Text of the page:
Arun Venugopal is a reporter and the creator of Micropolis, WNYC’s multi-platform series examining race, sexuality, religion, street life and other issues that define New York City. He has been with the station since 2005, and has covered a wide range of stories, including the death of Sean Bell, the controversy over the Park 51 mosque and community center and Occupy Wall Street .
NYPD Played Controversial Anti-Muslim Film More Than First Indicated
Tuesday, January 24, 2012
The NYPD showed a controversial film about Islam to more officers than it originally indicated, according to police documents obtained by NYU's Brennan Center for Justice.
The center said the film, called "The Third Jihad," is "virulently anti-Muslim" because it argues that mainstream Muslim groups seek to impose Shariah law on the United States.
"The Third Jihad" shows TV images of Hezbollah rocket attacks, children being held hostage by Muslim militants and a woman it says was arrested in Iran for wearing immodest clothing. It shows images it says were taken from Islamic videos and websites, including a doctored picture of an Islamic flag flying over the White House.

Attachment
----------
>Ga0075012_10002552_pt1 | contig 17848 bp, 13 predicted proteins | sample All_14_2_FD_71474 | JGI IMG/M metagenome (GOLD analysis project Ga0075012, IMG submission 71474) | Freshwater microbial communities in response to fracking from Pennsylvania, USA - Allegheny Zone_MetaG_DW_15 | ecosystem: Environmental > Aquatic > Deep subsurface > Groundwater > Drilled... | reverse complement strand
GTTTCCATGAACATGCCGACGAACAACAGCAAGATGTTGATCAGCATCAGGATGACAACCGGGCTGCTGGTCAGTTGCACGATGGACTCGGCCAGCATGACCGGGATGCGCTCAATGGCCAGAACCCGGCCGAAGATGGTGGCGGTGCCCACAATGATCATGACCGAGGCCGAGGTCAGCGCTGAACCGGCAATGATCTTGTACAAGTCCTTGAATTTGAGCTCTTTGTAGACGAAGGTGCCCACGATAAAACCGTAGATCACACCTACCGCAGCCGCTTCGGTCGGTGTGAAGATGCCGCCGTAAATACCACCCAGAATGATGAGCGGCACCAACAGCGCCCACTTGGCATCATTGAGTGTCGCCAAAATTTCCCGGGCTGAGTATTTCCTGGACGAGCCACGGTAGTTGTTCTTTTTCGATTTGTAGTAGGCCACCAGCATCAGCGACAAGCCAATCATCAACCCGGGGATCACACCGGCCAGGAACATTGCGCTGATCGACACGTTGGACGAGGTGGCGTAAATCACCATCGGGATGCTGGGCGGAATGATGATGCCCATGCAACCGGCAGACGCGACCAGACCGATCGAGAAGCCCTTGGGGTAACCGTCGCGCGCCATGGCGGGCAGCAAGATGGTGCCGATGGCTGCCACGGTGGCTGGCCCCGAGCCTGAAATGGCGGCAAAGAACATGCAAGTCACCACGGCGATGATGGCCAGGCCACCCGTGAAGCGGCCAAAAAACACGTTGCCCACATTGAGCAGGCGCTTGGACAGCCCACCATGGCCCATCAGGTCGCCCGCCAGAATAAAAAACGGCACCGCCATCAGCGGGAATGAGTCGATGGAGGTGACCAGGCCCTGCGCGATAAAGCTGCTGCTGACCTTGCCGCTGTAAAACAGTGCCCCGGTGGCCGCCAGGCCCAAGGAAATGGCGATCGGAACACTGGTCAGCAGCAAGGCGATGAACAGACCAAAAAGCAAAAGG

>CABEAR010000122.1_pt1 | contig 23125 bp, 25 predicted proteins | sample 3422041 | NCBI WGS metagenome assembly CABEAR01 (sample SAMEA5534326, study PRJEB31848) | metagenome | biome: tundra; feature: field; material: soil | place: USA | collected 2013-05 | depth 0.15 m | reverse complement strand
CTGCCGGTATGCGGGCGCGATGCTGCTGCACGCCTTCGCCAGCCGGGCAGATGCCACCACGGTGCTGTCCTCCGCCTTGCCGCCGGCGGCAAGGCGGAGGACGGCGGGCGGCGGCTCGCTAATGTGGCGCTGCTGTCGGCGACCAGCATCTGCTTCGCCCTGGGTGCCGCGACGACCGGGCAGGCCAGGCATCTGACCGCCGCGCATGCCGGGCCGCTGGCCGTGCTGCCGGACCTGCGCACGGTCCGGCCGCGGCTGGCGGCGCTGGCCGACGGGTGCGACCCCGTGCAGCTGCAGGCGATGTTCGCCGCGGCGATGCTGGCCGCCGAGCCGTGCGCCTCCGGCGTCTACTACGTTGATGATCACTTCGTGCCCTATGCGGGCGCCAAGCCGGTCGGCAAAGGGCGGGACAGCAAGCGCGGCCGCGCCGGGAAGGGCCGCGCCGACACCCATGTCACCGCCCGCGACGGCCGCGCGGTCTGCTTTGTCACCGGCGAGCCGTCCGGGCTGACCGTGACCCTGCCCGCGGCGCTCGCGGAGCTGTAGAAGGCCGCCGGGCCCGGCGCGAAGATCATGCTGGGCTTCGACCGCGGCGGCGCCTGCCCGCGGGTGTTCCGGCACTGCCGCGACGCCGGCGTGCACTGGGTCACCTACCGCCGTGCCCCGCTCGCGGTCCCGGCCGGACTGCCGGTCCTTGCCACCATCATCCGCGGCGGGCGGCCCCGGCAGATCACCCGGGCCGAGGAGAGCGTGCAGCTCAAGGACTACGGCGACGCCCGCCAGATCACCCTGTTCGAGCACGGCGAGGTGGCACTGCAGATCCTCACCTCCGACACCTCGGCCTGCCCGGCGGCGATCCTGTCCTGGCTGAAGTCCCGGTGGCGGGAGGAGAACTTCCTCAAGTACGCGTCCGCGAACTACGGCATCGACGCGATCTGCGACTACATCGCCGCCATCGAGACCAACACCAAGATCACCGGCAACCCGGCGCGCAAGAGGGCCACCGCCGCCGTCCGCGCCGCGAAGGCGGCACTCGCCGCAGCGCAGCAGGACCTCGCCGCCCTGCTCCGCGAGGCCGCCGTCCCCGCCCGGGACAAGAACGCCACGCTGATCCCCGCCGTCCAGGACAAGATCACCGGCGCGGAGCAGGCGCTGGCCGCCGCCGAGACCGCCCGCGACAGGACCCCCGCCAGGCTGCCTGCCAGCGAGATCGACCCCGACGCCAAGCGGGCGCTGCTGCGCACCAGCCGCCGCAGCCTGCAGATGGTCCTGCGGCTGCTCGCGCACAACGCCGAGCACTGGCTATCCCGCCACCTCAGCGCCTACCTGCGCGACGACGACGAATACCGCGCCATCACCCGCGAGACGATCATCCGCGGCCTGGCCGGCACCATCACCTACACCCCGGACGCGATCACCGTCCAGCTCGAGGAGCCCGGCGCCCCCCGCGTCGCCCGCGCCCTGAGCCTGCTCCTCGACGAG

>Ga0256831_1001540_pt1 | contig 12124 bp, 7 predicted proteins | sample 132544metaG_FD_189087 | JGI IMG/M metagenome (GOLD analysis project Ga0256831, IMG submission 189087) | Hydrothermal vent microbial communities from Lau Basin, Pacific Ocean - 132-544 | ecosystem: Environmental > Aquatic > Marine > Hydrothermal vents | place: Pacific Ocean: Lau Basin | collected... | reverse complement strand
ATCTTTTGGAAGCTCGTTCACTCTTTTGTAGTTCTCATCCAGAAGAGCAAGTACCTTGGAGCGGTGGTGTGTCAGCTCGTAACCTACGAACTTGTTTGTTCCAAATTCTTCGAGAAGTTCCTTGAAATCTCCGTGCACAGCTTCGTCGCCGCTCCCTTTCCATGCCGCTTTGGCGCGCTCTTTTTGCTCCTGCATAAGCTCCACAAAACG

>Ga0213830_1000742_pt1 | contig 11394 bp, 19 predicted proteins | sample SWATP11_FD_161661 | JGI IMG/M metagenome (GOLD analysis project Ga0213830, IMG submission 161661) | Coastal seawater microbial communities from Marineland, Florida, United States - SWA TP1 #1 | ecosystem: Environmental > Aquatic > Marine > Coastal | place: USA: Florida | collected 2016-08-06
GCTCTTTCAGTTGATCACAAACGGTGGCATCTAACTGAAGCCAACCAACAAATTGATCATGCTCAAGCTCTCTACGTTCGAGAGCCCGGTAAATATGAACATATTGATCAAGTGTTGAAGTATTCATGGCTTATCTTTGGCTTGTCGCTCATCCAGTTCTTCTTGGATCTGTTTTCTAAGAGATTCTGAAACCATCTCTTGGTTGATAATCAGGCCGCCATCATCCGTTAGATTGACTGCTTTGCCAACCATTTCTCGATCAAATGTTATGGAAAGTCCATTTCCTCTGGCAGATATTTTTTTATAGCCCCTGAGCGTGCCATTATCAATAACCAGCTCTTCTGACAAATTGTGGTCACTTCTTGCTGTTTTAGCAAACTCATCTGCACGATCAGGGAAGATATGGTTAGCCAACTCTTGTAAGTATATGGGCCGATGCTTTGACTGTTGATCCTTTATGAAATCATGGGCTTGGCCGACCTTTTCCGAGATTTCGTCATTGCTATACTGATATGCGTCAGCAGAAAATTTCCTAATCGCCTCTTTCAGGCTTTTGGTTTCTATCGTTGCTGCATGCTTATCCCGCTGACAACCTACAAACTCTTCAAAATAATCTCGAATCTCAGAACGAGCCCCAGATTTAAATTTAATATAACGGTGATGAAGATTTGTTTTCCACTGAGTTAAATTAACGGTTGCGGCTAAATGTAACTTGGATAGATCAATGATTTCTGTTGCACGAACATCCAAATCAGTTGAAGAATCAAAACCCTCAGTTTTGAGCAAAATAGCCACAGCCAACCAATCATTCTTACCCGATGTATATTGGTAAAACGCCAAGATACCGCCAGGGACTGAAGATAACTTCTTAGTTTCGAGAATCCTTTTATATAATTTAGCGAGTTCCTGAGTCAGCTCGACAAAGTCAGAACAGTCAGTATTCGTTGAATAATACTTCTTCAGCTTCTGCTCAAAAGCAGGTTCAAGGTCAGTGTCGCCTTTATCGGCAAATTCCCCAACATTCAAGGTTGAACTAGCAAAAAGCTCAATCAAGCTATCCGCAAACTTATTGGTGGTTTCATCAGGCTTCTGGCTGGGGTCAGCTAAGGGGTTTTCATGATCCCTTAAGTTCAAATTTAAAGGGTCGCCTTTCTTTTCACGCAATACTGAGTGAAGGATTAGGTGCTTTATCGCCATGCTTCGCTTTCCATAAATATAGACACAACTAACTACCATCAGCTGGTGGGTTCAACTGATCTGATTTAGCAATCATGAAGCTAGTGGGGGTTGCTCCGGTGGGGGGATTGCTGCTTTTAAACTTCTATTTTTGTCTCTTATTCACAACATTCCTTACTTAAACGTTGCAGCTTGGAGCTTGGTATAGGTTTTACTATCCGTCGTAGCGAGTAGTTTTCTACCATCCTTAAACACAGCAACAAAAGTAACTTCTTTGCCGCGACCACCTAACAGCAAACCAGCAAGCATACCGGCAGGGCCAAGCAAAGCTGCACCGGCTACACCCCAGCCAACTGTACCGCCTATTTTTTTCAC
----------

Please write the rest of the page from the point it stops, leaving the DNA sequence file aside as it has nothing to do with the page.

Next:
"Somebody exercised some terrible judgment," Mayor Michael Bloomberg said, speaking in Albany. "I don't know who and we'll find out."
The video was not authorized by the NYPD or was it used in training sessions and or shown at the police academy, according to Paul Browne, deputy commissioner for the NYPD. But the film was looped on a TV screen at a Brooklyn location. As soon as someone complained about it, he said, the film was removed, and the sergeant who let the video play has been since been reprimanded.
In a January 13 letter to NYPD Commissioner Ray Kelly, Michael Price, counsel for the Brennan Center's Liberty and National Security Program, wrote that the film "characterizes ordinary Muslims in a highly offensive manner" and that it "seeks to incite unwarranted fears of ordinary Muslims and their motives."
According to the police documents, portions of which were blacked out, the film was screened over a period of three months, and was not authorized for use in training.
Elizabeth Goitein, co-director of the Brennan Center's Liberty and National Security Program, said the revelations point to the need for stronger oversight of the NYPD. Currently, the city’s Civilian Complaint Review Board processes complaints against the NYPD, but it lacks the authority to punish police officers accused of misconduct and can only make disciplinary recommendations to Kelly.
"If you look at its counterpart in the federal government, which is the FBI, the FBI operates under the umbrella of the Justice Department," Goitein said. "It’s overseen by Congressional committees. And there’s an Inspector General to keep an eye on its activities. The NYPD has none of that."
With the Associated Press